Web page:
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Letters to the Editors

Welcome warmer since 9-11-01

© St. Petersburg Times, published December 9, 2001


Re: Jays fans help Dunedin, so please stop whining, letter, Nov. 21.

Re: Jays fans help Dunedin, so please stop whining, letter, Nov. 21.

We couldn't agree more with the letter writer from Toronto who told the people of Dunedin to quit whining.

We have been coming down here for 18 years (the last seven for five months a year) and it used to be a thrill and pleasure for us to attend spring training games in Dunedin. This is not true anymore.

It is no fun going to a place where you are made to feel unwanted by the comments of the U.S. citizens who are at the game, hear your national anthem played in a distorted manner, and have to listen to U.S. citizens talking and laughing while your anthem is played.

People were brought out to sing the U.S. anthem, but all we got was a distorted tape. Telephone calls to the Dunedin Chamber of Commerce and Toronto Blue Jays in Dunedin resulted in nobody wanting to take the blame for the problems. We were told they couldn't find anyone here who knew the Canadian anthem. Amazing, when you consider all the Canadians who spend the winters here. Needless to say, we now attend one or two games a year instead of eight to 10.

We find that in each previous year coming to this area, business people couldn't care less if we were here. At three golf courses, I commented that rates had really gone up from last year and was told that if I didn't like it, stay home and enjoy the cold weather. We don't play there anymore.

We have met many fine U.S. citizens since we have been coming here and consider some of them close friends. The general atmosphere has improved this year since 9-11-01 and people are nicer and seem happy we are here and spending our money. Hopefully, it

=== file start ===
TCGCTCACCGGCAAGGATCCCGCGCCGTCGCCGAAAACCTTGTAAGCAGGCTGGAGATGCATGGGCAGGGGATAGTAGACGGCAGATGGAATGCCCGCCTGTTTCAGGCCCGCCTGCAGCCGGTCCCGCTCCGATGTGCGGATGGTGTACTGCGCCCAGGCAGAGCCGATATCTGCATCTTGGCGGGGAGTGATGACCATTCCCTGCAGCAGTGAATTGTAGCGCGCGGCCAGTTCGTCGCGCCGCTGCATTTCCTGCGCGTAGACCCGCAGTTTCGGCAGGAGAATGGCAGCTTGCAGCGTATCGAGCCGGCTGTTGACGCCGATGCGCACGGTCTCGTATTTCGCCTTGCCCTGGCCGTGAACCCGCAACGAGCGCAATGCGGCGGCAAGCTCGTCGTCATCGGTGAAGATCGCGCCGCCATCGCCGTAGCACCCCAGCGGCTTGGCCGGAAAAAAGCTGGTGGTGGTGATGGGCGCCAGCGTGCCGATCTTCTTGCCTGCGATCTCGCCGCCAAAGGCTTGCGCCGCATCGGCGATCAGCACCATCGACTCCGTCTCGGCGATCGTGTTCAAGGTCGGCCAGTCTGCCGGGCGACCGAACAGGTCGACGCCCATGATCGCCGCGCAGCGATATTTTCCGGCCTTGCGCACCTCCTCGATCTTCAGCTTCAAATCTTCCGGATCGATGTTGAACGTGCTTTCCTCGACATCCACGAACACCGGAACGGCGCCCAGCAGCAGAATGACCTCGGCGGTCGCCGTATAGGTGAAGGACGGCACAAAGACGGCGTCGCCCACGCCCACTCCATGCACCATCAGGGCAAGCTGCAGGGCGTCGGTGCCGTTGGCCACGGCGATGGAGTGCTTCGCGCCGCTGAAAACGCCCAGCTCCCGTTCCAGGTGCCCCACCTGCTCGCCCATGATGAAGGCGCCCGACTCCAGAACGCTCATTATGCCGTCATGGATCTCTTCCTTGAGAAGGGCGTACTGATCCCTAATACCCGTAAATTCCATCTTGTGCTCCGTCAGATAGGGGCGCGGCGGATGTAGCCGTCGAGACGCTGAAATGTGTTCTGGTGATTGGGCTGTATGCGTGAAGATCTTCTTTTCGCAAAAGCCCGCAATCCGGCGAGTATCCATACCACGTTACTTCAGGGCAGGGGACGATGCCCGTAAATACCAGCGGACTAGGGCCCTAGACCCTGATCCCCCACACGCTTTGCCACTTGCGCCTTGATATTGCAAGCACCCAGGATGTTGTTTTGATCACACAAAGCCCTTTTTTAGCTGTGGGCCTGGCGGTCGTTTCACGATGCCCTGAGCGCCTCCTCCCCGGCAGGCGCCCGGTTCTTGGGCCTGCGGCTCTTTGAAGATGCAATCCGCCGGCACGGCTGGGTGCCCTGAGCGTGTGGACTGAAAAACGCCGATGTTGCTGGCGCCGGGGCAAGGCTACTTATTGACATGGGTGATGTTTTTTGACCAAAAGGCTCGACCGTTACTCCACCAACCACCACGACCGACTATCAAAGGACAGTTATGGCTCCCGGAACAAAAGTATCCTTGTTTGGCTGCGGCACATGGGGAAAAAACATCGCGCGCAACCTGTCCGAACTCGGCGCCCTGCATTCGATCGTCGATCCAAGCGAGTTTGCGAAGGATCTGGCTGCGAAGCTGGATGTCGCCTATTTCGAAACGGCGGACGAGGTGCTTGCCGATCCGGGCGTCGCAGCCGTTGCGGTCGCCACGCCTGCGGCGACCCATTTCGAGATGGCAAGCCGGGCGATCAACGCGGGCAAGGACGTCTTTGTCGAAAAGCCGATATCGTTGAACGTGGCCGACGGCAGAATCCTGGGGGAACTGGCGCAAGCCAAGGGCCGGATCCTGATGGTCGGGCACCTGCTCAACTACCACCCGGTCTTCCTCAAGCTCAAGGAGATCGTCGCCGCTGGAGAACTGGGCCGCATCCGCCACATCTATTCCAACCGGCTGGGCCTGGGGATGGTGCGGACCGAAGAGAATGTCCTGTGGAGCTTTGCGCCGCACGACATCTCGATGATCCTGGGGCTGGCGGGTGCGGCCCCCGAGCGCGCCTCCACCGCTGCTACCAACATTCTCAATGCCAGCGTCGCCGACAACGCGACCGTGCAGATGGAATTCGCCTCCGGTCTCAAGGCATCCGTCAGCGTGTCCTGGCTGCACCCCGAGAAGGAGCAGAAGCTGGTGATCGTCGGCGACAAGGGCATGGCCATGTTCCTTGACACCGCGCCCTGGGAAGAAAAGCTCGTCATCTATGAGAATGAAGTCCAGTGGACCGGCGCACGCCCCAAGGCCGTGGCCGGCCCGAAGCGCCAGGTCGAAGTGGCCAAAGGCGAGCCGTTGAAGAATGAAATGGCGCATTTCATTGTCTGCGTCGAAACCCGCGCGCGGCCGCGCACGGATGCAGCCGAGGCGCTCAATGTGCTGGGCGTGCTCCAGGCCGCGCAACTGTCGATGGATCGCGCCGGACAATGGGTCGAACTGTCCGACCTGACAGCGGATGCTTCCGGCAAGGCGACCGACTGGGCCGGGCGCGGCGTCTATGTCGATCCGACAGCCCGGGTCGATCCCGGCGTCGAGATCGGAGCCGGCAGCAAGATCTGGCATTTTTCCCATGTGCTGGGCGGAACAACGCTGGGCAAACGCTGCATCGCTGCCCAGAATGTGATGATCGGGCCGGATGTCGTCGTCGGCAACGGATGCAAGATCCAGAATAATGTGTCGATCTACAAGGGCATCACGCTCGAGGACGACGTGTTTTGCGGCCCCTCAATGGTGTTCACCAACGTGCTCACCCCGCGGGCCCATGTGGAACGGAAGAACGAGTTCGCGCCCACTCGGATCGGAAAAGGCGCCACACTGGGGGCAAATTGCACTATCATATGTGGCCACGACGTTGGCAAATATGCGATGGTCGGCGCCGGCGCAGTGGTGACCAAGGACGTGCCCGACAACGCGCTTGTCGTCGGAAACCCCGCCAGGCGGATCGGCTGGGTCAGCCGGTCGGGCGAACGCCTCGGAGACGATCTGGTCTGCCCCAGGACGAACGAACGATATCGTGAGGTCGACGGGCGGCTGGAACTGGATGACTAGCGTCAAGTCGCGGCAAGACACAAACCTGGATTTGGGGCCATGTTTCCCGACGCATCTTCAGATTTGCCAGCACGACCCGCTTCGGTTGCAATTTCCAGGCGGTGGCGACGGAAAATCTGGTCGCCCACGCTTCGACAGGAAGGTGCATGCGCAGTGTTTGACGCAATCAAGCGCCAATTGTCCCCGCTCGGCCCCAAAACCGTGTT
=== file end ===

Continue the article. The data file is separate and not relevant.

-- will continue.
Ed and Lee Redden, Clearwater and Ontario

Some improvements needed at stadium

I am on a three-week holiday from Bellvelle, Ontario. I have taken quite an interest in the Dunedin-Toronto Blue Jays controversy.

My wife and I come to the area for six weeks for spring training. We are glad the team will remain.

However, there are a few things that must be improved. The concessions are deplorable. They are over-priced and the quality of the food is poor. We have gotten cold hot dogs with mold on the bun.

On the good side of my visit, we went to the Largo Central Park tree lighting. It was beautiful with all the lights.
-- Paul Leadbetter, Bellvelle, Ontario, Canada

With water shortages, consider alternatives

Re: Fake turf could sprout seeds of common sense, Diane Steinle column, Dec. 2.

Congratulations, Ms. Steinle, for promoting that homeowners boards and other associations that require sodded lawns should amend their bylaws/covenants so homeowners can have alternatives to solid green lawns. Thank you for taking a stand!

When I read of Joy Yauslin's plight, I felt compelled to write and ask the same questions: What do her neighbors' lawns look like? Have they been cited?

I feel her property has a lot more curb appeal than a neighbor's home that has weeds or bare dirt.

I would like to suggest that the Wexford West Homeowners Association spend 30 days revising their deed restrictions to comply with current water shortages, rather than for Ms. Yauslin to remove her lawn of artificial turf.

Thanks again for your realistic appraisal of our water situation.
-- Janet R. Jokisch, Clearwater

Turf controversy reminds of another time, place

Re: Fake turf could sprout seeds of common sense, Diane Steinle column, Dec. 2.

Every time I read an article wherein a homeowners association displays a complete lack of compassion or common sense in blind obedience to some bylaw, or is threatening a home or condo unit owner with court action, as in your column or as previously in the case of a dying boy's treehouse, I am reminded of the Nazi trials following World War II. Then, defendant after defendant used what came to be known as the Nuremberg Defense: "I was only following orders."

As we all know, this defense was unacceptable, and the defendants were all hanged or sent to prison.
-- Don Kelley, Largo

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